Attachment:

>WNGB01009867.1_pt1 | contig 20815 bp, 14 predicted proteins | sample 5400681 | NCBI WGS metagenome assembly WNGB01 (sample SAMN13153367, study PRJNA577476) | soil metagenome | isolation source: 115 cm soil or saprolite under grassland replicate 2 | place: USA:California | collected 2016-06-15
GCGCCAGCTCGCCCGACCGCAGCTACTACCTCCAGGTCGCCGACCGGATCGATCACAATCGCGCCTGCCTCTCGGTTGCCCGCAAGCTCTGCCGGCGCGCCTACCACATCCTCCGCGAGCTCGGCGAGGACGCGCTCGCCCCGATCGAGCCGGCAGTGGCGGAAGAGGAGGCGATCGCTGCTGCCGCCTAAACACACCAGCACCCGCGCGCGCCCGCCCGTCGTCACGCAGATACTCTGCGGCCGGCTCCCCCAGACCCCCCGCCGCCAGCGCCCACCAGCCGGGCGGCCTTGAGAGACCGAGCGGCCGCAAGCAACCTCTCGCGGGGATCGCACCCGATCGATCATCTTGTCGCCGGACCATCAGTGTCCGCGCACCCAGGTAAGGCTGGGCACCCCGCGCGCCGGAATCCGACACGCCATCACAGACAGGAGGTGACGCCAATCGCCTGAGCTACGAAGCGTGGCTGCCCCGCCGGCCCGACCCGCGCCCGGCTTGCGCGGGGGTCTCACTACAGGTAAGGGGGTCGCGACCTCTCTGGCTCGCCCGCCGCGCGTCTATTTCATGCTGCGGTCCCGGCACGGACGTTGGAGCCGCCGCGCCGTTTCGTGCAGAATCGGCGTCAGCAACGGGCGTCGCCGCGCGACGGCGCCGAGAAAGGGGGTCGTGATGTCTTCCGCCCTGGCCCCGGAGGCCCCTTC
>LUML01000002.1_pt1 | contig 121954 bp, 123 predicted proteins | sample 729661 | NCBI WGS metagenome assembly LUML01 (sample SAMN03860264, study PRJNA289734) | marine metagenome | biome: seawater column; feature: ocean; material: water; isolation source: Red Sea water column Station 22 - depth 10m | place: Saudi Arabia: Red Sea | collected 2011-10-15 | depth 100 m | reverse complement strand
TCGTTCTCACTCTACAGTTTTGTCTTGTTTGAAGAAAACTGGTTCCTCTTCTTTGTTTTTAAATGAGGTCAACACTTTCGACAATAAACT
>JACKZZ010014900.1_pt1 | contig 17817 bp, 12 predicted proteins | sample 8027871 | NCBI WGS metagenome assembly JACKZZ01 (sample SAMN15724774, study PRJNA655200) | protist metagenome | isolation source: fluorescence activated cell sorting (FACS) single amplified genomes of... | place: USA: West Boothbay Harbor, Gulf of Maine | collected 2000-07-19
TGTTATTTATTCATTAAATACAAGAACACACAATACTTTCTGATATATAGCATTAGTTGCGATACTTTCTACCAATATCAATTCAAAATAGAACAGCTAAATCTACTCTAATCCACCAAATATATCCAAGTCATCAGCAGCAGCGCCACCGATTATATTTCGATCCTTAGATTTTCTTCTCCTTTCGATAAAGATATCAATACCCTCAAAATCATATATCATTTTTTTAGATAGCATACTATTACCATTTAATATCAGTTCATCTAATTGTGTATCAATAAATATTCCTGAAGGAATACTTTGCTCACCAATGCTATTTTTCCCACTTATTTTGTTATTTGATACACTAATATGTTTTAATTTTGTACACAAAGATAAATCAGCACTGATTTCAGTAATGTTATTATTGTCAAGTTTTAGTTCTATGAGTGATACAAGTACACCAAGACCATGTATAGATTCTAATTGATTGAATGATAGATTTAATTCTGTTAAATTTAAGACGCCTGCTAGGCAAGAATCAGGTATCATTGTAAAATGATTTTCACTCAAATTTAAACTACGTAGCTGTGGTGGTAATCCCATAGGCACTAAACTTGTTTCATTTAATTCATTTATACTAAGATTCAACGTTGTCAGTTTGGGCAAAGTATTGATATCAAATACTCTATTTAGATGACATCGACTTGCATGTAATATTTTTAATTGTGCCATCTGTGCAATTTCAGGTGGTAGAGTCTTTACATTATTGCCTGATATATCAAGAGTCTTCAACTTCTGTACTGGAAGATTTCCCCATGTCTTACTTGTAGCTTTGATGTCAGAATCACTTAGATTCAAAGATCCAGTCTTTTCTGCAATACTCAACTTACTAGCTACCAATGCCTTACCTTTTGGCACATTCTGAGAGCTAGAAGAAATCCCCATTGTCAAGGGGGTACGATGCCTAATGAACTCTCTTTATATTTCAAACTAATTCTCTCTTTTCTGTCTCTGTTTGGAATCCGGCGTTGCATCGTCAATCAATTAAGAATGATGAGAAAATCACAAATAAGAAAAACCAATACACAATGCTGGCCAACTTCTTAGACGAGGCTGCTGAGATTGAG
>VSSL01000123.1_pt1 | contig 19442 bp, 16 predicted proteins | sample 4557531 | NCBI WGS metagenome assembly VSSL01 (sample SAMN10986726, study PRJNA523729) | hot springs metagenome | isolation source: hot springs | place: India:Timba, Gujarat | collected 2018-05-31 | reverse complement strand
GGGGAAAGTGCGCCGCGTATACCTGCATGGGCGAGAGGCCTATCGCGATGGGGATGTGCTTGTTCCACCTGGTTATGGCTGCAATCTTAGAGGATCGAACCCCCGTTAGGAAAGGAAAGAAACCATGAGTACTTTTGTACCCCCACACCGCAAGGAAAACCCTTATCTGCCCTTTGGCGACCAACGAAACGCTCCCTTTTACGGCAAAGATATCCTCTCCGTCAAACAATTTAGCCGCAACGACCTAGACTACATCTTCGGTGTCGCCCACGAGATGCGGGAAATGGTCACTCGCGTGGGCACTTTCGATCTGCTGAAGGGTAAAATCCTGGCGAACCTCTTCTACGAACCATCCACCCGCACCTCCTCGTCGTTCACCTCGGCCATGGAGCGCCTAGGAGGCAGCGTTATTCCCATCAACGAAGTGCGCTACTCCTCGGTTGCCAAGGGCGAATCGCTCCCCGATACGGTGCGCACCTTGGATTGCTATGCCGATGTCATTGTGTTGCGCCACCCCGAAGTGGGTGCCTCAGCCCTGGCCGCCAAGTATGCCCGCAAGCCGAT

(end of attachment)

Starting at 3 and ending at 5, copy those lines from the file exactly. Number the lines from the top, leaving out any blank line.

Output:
>LUML01000002.1_pt1 | contig 121954 bp, 123 predicted proteins | sample 729661 | NCBI WGS metagenome assembly LUML01 (sample SAMN03860264, study PRJNA289734) | marine metagenome | biome: seawater column; feature: ocean; material: water; isolation source: Red Sea water column Station 22 - depth 10m | place: Saudi Arabia: Red Sea | collected 2011-10-15 | depth 100 m | reverse complement strand
TCGTTCTCACTCTACAGTTTTGTCTTGTTTGAAGAAAACTGGTTCCTCTTCTTTGTTTTTAAATGAGGTCAACACTTTCGACAATAAACT
>JACKZZ010014900.1_pt1 | contig 17817 bp, 12 predicted proteins | sample 8027871 | NCBI WGS metagenome assembly JACKZZ01 (sample SAMN15724774, study PRJNA655200) | protist metagenome | isolation source: fluorescence activated cell sorting (FACS) single amplified genomes of... | place: USA: West Boothbay Harbor, Gulf of Maine | collected 2000-07-19